War versus Education: Obama’s promise for Educational Funding is Double-speak

Education in America desperately needs funding, and Obama, despite his words, will not solve the problem.

In a speech at Ann Arbor, Michigan, Obama proposed to increase the Perkins loan program from $1 billion to $8 billion, create a $1 billion grant competition, and a $55 million competition. Obama promised to make the pricing of school more transparent and to cap student loan payments at 10% of a student’s monthly income after graduation.

In theory, these things sound good and Obama was understandably met with large rounds of applause. In reality though, they will create more problems than they will do good.

The most significant promise is the $7 billion dollars in more student loans. America is in the biggest credit bubble since the Roaring 20s, leading to this most inequality in decades, and more loans are not going to help the problem, regardless of the seemingly favourable terms.

The $1 billion dollars in grants, assuming there are 17.5 million students enrolled in post-secondary education in the US, equals $57.14 per post-secondary student. Let’s take a low estimate that the average yearly tuition at an American college is $10,000 (many colleges charge much more), then Obama’s grant promises to cover 0.57% of the cost of one year of American college. In this context, the $55 million competition is not even worth mentioning. Funding in the form a competition is a very obvious example of promoting the needs of a few over the needs of many.

The grant funding is a token to please ignorant voters, while avoiding making the needed ethical commitment to deal with one of America’s most pressing problems.

Obviously this is not how the grants will actually be distributed, and some real students could benefit from receiving grants because they will receive hundreds or thousands of dollars, providing of course this funding actually makes it to students. Something is better than nothing, but the discrepancy between the amount of loan funding (which is a financial product made profitable by interest) and the grant funding shows the administration’s priorities.

No mention is made of financial support for the primary and secondary schools in America that teach over 60 million students every year, and have a much bigger effect on people’s overall education than college because people generally attend for at least 12 years. If they do not attend the full term, then it is the only formal schooling they will likely receive in their lifetimes.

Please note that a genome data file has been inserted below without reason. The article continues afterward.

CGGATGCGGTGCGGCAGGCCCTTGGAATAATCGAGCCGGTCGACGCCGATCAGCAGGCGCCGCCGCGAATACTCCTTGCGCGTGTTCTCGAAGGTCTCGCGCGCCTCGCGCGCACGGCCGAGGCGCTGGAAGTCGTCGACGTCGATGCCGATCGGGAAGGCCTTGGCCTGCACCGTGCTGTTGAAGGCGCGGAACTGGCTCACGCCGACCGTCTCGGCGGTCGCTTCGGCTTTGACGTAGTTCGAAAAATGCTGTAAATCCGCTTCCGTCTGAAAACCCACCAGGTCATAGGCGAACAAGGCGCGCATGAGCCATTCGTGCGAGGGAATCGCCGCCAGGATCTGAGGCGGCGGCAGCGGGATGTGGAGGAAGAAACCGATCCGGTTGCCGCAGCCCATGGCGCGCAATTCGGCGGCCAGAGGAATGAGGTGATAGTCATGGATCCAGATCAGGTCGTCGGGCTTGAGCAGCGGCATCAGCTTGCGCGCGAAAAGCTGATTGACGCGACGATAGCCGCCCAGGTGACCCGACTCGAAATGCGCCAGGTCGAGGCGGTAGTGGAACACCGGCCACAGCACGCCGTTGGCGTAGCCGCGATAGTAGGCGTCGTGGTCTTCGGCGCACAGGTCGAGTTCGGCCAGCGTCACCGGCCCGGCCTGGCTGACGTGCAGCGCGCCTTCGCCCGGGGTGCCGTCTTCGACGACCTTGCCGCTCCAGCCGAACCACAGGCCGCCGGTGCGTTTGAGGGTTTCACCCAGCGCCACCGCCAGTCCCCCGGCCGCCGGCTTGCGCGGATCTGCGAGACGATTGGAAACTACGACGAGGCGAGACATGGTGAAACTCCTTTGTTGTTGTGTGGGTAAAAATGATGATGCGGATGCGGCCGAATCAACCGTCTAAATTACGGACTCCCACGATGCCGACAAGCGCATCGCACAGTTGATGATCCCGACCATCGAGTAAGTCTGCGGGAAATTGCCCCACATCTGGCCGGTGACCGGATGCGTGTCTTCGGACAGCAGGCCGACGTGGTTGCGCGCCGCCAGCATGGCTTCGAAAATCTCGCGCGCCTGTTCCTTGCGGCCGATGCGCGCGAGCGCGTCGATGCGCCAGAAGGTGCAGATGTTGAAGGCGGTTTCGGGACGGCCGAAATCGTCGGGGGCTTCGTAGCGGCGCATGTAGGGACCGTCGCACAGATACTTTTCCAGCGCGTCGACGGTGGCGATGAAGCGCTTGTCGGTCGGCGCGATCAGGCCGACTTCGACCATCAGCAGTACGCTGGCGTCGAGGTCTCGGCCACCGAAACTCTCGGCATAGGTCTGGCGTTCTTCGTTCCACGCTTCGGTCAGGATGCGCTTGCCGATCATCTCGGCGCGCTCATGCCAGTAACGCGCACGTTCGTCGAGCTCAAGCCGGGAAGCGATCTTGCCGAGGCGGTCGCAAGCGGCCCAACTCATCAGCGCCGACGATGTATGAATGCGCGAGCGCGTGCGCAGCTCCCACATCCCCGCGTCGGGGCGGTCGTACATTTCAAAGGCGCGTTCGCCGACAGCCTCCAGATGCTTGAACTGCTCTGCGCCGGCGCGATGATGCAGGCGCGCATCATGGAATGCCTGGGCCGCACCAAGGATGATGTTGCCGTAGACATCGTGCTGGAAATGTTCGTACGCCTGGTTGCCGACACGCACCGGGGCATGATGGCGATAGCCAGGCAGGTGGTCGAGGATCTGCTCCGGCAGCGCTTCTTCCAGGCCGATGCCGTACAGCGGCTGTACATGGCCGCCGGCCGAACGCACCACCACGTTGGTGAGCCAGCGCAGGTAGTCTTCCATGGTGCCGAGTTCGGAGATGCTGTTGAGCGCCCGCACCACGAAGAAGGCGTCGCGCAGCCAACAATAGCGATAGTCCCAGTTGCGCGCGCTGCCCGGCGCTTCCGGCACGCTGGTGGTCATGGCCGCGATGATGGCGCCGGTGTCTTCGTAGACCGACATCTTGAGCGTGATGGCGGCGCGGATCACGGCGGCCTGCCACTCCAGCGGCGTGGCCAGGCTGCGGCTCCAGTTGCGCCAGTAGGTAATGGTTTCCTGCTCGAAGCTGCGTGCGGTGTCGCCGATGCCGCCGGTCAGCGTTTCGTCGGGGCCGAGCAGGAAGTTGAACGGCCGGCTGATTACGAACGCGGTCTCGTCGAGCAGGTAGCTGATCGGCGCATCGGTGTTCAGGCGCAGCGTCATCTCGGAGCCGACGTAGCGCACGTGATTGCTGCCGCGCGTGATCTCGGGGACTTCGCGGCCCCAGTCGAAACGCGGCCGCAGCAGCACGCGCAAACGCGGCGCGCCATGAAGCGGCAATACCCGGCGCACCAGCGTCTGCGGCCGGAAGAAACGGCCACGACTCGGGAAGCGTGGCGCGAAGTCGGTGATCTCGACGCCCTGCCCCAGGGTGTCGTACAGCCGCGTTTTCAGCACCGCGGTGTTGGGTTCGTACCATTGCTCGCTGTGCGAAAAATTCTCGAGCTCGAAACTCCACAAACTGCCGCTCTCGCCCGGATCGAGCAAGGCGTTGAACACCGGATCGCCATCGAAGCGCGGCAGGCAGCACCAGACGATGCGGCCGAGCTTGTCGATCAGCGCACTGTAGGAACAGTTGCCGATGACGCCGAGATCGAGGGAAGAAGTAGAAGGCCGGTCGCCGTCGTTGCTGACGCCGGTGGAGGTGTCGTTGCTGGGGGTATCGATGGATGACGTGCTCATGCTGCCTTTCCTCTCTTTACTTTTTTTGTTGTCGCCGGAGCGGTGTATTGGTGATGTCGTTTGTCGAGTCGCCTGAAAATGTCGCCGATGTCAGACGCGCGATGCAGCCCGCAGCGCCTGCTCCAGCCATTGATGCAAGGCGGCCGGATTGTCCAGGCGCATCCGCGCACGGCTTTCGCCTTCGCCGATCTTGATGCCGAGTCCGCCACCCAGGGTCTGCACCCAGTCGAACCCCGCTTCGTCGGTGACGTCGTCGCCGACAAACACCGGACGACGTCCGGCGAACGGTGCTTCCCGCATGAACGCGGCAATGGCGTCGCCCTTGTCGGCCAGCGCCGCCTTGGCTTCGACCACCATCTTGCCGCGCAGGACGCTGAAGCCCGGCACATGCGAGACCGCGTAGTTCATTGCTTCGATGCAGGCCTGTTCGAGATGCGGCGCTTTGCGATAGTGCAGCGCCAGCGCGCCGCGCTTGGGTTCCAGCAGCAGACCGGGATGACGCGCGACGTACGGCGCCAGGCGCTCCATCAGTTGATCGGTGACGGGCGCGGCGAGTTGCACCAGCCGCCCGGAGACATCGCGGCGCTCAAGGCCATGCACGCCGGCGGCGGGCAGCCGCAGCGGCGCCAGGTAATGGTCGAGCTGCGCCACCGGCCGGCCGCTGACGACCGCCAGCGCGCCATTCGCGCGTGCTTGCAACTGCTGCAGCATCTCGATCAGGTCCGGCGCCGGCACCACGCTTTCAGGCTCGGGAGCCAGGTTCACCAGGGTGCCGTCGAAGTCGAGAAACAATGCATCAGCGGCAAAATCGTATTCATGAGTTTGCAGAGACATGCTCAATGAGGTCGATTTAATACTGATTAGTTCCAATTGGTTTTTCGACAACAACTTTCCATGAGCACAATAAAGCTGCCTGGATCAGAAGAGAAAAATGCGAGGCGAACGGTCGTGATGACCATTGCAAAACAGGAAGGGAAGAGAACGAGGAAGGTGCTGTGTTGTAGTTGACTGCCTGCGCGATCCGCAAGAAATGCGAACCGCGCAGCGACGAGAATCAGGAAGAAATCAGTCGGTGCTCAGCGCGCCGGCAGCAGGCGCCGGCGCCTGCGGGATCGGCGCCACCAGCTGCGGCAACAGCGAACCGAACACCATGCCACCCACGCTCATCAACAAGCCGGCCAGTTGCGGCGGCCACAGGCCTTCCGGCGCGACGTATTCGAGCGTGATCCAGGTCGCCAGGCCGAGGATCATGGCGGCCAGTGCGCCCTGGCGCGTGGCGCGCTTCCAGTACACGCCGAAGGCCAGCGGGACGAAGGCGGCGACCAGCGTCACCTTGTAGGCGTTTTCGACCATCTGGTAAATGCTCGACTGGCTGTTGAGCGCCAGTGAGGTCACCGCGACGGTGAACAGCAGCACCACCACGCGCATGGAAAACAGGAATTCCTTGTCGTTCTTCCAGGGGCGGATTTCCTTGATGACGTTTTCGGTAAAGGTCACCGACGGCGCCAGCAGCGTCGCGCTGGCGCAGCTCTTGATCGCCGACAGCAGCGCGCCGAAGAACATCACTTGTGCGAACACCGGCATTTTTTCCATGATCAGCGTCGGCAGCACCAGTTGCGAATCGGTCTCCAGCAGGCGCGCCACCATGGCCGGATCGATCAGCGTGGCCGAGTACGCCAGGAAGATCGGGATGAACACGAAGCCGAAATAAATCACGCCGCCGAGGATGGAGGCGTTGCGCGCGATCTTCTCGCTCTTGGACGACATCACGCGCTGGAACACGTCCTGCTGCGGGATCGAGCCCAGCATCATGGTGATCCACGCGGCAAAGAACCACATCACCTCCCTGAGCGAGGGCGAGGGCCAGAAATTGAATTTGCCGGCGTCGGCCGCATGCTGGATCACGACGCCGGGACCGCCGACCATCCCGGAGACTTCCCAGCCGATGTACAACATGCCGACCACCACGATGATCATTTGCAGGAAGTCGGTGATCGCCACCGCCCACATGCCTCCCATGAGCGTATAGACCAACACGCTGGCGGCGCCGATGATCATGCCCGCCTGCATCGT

Obama’s real priorities are revealed later in the speech. Obama lists “things that will help us in the long term” as first “student loans and grants” and second as “a strong military.” First loans, then token grants that students will not have any chance of receiving if they are the product of a primary and secondary education lacking in funding. Then war.

Obama references war a second time in this speech, which is supposedly about education, saying: “We’re successful because we have an outstanding military — that costs money.”

Obama also carefully defers all responsibility for major problems onto congress. He says . “Congress needs to stop giving taxpayer dollars to an oil industry that’s never been more profitable” and “Congress needs to do more. They need to stop the interest rates on student loans from doubling this July.”

Interest rates are set to double because of the expiration of a 50% interest rate cut on July 1, 2012. If Obama really cared about student loan interest rates he could write, or have someone else write, a proposal to extend the rate cut or to institute an even lower rate cut when this one expires or immediately. If he really cared about stopping subsidies for oil companies he would have that legislation preventing or removing subsidies written as well. Same things goes for the taxation of ultra-rich Americans. Obama talks tough about affordability, but his actions are meek.

The US president cannot directly propose legislation, but he can draft it and give it to a member of congress to propose. He chooses not to. He also has power to veto bills, like the NDAA, SOPA, and ACTA, but he chooses not to. Instead he defers the vote by pushing back the date so that the issue loses the public’s attention and passes more easily.

So why is Obama not doing the things he could do to improve issues he says he cares about? Because he is a war-monger or a puppet used to pump the military. He makes token gestures towards education but actually intends to put students into more debt ($7 billion in loans versus $1.055 billion in direct funding) contributing to the education crisis and to America’s worsening military-industrial complex. He serves other people who want to see education perpetuate the current system of inequality and militarism, through token gifts without actually doing the things he could be doing to solve the root problems.

Wake up America. Your government is drafting students to help build the next generation of robot drones. Obama’s proposed military budget cuts are a double-speak sham in the same genre as his promises on education, see sources below. With the Federal Reserve accused of giving $16 trillion in shadow loans to financial companies, are we really going to expect that no military organizations are receiving funding on the side?

Obama sounds good when he talks, but his actions (and his lack of action on many issues) speak volumes. If Americans fail to protest and demand change now, the crisis will be much worse when a new president is voted in in November.


Full text of Obama’s Ann Arbor speech:


Enrolment figures from:


Military in education:



Defence cuts:


The Fed:


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Articles by: Kevin Afanasiff

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